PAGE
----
“Allowing full practice authority for CNPs after meeting the appropriate physician collaboration requirements is a reasonable, responsible approach to helping to meet the growing health care needs for Pennsylvania,” said HAP President and CEO Andy Carter.
HARRISBURG, PA (PRWEB) May 02, 2016
As directed by its board of directors during its April 26 meeting, The Hospital & Healthsystem Association of Pennsylvania (HAP) issues its full support to allow certified nurse practitioners (CNP) to practice to the full scope of their license without the need for physician supervision after they have worked under such supervision for three years and 3,600 hours.
In addition, HAP supports CNPs who are licensed in another state and demonstrate that they have met the three-year/3,600-hour requirements to practice in Pennsylvania without a collaborative/written agreement.
HAP’s support comes during a time when critical discussions are taking place across the country and state about how to ensure that all individuals have access to primary care.
“The 2010 Affordable Care Act is the largest overhaul to our nation's health care system since the creation of Medicare and Medicaid in 1965. It has required a comprehensive rethinking of the way care is provided. This rethinking also must include the role of health care professionals in new, team-based models of care,” said HAP President and CEO Andy Carter.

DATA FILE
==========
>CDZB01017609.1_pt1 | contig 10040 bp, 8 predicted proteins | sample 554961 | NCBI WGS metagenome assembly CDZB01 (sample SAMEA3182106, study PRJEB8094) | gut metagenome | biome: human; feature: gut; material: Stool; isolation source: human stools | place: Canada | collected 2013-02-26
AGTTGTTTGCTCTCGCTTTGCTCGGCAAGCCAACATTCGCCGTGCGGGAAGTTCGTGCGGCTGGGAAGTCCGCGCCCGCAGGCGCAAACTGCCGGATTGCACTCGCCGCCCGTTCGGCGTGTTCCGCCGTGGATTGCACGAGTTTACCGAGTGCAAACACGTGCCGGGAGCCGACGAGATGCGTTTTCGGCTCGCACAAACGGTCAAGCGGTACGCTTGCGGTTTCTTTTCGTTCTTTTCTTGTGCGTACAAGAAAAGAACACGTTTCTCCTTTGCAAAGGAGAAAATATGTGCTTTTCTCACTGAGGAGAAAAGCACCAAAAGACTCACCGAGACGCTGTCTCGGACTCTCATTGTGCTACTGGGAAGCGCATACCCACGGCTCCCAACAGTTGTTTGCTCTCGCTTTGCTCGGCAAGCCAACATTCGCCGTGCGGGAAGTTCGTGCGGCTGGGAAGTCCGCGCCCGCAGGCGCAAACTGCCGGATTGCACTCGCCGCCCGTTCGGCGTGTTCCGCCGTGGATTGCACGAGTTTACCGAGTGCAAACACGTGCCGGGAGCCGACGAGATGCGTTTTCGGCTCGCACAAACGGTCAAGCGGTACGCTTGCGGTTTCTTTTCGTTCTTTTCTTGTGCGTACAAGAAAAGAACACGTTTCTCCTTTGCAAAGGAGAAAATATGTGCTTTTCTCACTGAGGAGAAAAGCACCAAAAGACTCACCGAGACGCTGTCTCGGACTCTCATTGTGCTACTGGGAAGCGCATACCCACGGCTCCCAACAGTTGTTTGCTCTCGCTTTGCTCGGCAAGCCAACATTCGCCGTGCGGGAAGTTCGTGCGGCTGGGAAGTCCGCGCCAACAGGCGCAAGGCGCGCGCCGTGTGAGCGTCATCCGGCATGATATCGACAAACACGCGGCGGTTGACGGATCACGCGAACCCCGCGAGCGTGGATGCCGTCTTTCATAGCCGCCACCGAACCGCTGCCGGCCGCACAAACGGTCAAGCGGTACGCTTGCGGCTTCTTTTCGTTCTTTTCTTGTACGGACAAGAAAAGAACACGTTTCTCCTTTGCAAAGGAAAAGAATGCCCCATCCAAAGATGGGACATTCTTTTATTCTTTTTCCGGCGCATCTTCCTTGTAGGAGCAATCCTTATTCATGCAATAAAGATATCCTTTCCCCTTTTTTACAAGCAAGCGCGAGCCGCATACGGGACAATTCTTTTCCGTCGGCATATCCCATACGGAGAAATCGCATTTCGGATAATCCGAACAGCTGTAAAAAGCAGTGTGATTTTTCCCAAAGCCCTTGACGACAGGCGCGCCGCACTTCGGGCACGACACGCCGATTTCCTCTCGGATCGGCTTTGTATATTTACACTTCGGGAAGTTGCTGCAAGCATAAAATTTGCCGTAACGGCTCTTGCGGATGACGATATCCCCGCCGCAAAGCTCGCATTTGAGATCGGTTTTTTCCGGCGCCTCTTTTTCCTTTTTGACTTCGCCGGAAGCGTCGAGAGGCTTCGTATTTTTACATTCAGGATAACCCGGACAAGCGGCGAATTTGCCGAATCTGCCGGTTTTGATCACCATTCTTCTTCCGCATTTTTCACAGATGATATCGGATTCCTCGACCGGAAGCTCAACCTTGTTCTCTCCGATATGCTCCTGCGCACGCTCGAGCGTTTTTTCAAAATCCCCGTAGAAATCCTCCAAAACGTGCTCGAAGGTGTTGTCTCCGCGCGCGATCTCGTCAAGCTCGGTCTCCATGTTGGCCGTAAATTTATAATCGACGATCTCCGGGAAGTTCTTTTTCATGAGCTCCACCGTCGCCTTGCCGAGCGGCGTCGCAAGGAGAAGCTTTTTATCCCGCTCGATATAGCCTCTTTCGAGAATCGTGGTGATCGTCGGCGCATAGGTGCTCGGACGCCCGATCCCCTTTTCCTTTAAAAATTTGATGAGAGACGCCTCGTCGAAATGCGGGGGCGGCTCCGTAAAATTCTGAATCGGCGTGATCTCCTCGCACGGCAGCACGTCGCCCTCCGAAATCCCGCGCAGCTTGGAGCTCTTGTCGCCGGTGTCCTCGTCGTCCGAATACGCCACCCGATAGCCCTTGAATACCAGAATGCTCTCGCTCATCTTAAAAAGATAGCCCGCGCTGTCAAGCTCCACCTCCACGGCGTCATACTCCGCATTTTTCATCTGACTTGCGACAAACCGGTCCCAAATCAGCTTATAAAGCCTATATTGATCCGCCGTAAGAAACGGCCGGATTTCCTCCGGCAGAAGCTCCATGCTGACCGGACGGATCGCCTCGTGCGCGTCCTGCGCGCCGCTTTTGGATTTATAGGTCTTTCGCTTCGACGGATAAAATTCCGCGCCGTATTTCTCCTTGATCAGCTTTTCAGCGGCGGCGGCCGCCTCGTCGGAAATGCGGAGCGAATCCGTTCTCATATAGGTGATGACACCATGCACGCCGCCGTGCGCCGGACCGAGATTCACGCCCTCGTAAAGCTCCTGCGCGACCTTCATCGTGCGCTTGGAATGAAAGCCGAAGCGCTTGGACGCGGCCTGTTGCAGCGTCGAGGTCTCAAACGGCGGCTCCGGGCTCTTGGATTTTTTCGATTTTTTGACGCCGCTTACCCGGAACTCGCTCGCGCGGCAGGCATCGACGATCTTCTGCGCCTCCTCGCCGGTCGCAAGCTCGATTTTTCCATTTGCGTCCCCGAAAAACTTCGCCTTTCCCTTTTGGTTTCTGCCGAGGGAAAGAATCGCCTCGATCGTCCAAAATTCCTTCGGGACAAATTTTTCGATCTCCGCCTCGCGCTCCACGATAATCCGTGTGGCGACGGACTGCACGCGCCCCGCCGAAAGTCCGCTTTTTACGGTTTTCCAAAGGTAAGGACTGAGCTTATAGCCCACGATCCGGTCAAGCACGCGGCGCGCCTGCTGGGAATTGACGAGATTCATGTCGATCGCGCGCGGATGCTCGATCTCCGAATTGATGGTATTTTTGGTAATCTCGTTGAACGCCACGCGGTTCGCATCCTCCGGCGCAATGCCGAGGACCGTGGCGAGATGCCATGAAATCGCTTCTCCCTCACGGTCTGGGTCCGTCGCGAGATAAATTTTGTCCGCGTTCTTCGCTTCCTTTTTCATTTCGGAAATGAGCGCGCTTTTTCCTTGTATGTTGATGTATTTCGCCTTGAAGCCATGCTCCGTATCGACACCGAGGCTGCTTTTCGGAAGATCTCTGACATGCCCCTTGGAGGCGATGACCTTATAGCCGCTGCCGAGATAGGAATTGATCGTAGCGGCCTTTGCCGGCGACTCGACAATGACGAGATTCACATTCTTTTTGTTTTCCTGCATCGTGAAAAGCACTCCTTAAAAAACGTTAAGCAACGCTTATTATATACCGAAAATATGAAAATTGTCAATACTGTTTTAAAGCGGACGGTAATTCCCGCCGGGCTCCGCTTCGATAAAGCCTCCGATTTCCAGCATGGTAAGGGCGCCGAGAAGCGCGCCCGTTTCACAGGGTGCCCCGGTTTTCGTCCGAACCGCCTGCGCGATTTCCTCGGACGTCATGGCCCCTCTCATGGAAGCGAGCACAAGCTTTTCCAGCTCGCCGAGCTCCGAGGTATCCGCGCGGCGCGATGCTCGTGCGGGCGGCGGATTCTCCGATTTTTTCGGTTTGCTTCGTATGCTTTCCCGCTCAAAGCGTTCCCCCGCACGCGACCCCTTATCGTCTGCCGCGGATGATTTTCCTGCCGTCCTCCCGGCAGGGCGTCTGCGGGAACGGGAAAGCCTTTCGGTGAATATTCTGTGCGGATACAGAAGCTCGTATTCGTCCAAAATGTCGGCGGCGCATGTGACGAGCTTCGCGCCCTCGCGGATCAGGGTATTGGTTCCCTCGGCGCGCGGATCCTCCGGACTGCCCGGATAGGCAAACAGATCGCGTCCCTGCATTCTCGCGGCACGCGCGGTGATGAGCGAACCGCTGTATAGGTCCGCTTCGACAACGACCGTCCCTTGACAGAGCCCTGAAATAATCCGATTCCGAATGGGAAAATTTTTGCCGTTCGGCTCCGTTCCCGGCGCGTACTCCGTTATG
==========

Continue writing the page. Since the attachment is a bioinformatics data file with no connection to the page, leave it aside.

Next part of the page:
Allowing full-practice authority for CNPs after meeting the three-years/3,600-hour physician collaboration requirements would make Pennsylvania one of the strictest states in the U.S. allowing practice without the collaborative/written agreement.
Currently, 21 states and the District of Columbia allow CNPs to practice to their full authority.
HAP believes that CNPs do not need unending physician supervision when caring for patients within the boundaries of their training.
“Today’s health care professionals are being educated to function as part of a practicing health care team, which is consistent with the team-based care delivery models being used by hospitals and health systems. The full use of CNPs and other clinical professionals is needed to build strong patient relationships, help patients and families follow care plans, coordinate care across the continuum, improve patients’ health literacy, and provide health education. Allowing full-practice authority for CNPs after meeting the appropriate physician collaboration requirements is a reasonable, responsible approach to helping to meet the growing health care needs for Pennsylvania,” said Carter.
An amendment to Senate Bill 717 is pending in the State Senate that would allow full practice authority for CNPs after meeting the three-year/3,600-hour physician collaboration requirements.
ABOUT HAP: HAP is a statewide membership services organization that advocates for nearly 240 Pennsylvania acute and specialty care, primary care, subacute care, long-term care, home health, and hospice providers, as well as the patients and communities they serve. Additional information about HAP is available online at http://www.haponline.org.